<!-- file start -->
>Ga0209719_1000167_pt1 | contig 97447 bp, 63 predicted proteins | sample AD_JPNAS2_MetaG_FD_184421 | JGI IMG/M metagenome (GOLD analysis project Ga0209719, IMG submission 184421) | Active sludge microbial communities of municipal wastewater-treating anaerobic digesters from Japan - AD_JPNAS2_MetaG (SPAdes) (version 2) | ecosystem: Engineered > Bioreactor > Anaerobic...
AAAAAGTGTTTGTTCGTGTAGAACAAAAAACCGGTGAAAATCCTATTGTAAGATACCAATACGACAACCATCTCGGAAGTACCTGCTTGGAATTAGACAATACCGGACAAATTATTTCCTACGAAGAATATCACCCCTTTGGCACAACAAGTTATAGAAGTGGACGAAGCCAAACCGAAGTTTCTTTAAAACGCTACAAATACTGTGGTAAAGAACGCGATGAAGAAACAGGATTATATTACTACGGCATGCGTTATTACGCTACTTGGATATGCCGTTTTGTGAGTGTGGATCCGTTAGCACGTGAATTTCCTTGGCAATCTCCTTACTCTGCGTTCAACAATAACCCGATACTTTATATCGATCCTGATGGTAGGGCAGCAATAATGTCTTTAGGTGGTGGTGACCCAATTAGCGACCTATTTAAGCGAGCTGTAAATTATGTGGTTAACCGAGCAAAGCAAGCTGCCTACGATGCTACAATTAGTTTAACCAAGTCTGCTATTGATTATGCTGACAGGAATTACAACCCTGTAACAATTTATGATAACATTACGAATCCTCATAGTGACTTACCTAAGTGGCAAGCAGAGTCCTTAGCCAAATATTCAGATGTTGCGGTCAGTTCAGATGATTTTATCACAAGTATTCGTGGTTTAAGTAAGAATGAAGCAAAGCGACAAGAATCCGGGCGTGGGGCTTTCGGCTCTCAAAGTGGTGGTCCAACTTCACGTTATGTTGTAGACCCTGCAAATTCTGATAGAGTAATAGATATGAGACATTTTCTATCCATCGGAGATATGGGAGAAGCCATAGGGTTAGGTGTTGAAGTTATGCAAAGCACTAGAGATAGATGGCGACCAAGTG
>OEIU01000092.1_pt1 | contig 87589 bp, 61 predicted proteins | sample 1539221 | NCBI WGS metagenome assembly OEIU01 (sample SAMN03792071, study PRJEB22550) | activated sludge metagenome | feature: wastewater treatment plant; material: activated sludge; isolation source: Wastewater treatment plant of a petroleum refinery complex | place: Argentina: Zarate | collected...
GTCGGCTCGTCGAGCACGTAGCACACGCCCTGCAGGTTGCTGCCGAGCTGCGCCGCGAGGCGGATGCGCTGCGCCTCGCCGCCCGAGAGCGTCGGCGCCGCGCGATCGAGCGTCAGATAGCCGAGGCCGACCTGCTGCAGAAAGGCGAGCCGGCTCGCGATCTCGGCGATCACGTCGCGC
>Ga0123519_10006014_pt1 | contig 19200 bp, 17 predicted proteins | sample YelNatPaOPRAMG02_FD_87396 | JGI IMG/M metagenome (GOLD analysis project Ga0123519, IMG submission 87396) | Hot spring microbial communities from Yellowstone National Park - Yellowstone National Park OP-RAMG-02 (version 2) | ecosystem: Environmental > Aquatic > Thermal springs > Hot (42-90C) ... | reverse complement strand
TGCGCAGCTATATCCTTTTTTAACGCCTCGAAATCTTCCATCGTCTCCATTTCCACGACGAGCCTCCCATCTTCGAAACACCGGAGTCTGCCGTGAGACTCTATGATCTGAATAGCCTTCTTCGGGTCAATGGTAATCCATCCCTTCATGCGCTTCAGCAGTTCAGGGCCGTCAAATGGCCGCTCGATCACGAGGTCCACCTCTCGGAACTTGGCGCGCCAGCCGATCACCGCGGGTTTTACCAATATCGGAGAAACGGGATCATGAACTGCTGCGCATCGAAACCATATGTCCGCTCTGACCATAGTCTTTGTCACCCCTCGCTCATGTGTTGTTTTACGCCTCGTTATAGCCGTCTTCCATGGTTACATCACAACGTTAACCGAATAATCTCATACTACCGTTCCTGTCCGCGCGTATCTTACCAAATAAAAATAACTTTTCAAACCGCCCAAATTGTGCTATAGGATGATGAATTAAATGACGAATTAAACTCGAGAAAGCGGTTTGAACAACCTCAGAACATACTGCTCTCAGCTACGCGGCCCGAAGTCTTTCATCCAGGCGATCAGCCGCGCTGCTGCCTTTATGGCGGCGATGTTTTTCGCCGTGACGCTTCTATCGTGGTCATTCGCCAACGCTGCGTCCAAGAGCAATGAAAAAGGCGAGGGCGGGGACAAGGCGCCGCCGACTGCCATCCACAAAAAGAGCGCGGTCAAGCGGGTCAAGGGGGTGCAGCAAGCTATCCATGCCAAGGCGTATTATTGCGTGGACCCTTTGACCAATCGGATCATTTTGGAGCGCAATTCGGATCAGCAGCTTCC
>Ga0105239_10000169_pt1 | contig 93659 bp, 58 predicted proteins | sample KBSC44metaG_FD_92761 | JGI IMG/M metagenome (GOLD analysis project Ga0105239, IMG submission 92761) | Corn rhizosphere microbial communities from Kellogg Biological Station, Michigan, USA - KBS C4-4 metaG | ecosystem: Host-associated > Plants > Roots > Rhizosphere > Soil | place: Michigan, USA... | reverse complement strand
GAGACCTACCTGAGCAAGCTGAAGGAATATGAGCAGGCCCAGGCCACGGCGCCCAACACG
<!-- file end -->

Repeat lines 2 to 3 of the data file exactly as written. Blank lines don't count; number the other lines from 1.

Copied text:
AAAAAGTGTTTGTTCGTGTAGAACAAAAAACCGGTGAAAATCCTATTGTAAGATACCAATACGACAACCATCTCGGAAGTACCTGCTTGGAATTAGACAATACCGGACAAATTATTTCCTACGAAGAATATCACCCCTTTGGCACAACAAGTTATAGAAGTGGACGAAGCCAAACCGAAGTTTCTTTAAAACGCTACAAATACTGTGGTAAAGAACGCGATGAAGAAACAGGATTATATTACTACGGCATGCGTTATTACGCTACTTGGATATGCCGTTTTGTGAGTGTGGATCCGTTAGCACGTGAATTTCCTTGGCAATCTCCTTACTCTGCGTTCAACAATAACCCGATACTTTATATCGATCCTGATGGTAGGGCAGCAATAATGTCTTTAGGTGGTGGTGACCCAATTAGCGACCTATTTAAGCGAGCTGTAAATTATGTGGTTAACCGAGCAAAGCAAGCTGCCTACGATGCTACAATTAGTTTAACCAAGTCTGCTATTGATTATGCTGACAGGAATTACAACCCTGTAACAATTTATGATAACATTACGAATCCTCATAGTGACTTACCTAAGTGGCAAGCAGAGTCCTTAGCCAAATATTCAGATGTTGCGGTCAGTTCAGATGATTTTATCACAAGTATTCGTGGTTTAAGTAAGAATGAAGCAAAGCGACAAGAATCCGGGCGTGGGGCTTTCGGCTCTCAAAGTGGTGGTCCAACTTCACGTTATGTTGTAGACCCTGCAAATTCTGATAGAGTAATAGATATGAGACATTTTCTATCCATCGGAGATATGGGAGAAGCCATAGGGTTAGGTGTTGAAGTTATGCAAAGCACTAGAGATAGATGGCGACCAAGTG
>OEIU01000092.1_pt1 | contig 87589 bp, 61 predicted proteins | sample 1539221 | NCBI WGS metagenome assembly OEIU01 (sample SAMN03792071, study PRJEB22550) | activated sludge metagenome | feature: wastewater treatment plant; material: activated sludge; isolation source: Wastewater treatment plant of a petroleum refinery complex | place: Argentina: Zarate | collected...